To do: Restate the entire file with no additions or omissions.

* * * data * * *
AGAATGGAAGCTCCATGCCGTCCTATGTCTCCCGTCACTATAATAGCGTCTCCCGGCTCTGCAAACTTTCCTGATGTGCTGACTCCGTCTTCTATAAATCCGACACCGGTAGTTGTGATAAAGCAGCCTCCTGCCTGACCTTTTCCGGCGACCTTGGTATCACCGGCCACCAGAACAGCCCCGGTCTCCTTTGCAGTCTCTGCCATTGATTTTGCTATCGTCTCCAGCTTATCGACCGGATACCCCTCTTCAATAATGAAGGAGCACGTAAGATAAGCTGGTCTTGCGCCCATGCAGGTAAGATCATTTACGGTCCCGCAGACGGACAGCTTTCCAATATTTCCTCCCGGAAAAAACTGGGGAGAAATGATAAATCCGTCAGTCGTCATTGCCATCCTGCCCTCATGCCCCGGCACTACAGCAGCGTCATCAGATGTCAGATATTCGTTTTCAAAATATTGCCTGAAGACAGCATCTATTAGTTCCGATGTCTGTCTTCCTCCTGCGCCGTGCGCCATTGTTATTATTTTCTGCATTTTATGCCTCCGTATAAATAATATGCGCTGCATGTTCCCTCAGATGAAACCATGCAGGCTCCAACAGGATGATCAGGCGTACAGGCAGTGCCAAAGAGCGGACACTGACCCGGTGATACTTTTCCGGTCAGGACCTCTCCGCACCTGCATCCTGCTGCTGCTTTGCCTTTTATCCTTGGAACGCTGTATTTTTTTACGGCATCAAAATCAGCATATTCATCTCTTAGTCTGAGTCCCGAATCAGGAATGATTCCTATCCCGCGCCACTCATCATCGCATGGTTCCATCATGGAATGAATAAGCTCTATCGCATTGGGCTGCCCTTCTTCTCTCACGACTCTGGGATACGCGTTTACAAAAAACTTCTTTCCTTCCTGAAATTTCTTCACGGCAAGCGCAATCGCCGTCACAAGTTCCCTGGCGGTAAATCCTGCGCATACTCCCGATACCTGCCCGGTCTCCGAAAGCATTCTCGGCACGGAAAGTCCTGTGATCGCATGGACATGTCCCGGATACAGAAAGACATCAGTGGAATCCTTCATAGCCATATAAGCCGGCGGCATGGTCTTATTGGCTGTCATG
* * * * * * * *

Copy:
AGAATGGAAGCTCCATGCCGTCCTATGTCTCCCGTCACTATAATAGCGTCTCCCGGCTCTGCAAACTTTCCTGATGTGCTGACTCCGTCTTCTATAAATCCGACACCGGTAGTTGTGATAAAGCAGCCTCCTGCCTGACCTTTTCCGGCGACCTTGGTATCACCGGCCACCAGAACAGCCCCGGTCTCCTTTGCAGTCTCTGCCATTGATTTTGCTATCGTCTCCAGCTTATCGACCGGATACCCCTCTTCAATAATGAAGGAGCACGTAAGATAAGCTGGTCTTGCGCCCATGCAGGTAAGATCATTTACGGTCCCGCAGACGGACAGCTTTCCAATATTTCCTCCCGGAAAAAACTGGGGAGAAATGATAAATCCGTCAGTCGTCATTGCCATCCTGCCCTCATGCCCCGGCACTACAGCAGCGTCATCAGATGTCAGATATTCGTTTTCAAAATATTGCCTGAAGACAGCATCTATTAGTTCCGATGTCTGTCTTCCTCCTGCGCCGTGCGCCATTGTTATTATTTTCTGCATTTTATGCCTCCGTATAAATAATATGCGCTGCATGTTCCCTCAGATGAAACCATGCAGGCTCCAACAGGATGATCAGGCGTACAGGCAGTGCCAAAGAGCGGACACTGACCCGGTGATACTTTTCCGGTCAGGACCTCTCCGCACCTGCATCCTGCTGCTGCTTTGCCTTTTATCCTTGGAACGCTGTATTTTTTTACGGCATCAAAATCAGCATATTCATCTCTTAGTCTGAGTCCCGAATCAGGAATGATTCCTATCCCGCGCCACTCATCATCGCATGGTTCCATCATGGAATGAATAAGCTCTATCGCATTGGGCTGCCCTTCTTCTCTCACGACTCTGGGATACGCGTTTACAAAAAACTTCTTTCCTTCCTGAAATTTCTTCACGGCAAGCGCAATCGCCGTCACAAGTTCCCTGGCGGTAAATCCTGCGCATACTCCCGATACCTGCCCGGTCTCCGAAAGCATTCTCGGCACGGAAAGTCCTGTGATCGCATGGACATGTCCCGGATACAGAAAGACATCAGTGGAATCCTTCATAGCCATATAAGCCGGCGGCATGGTCTTATTGGCTGTCATG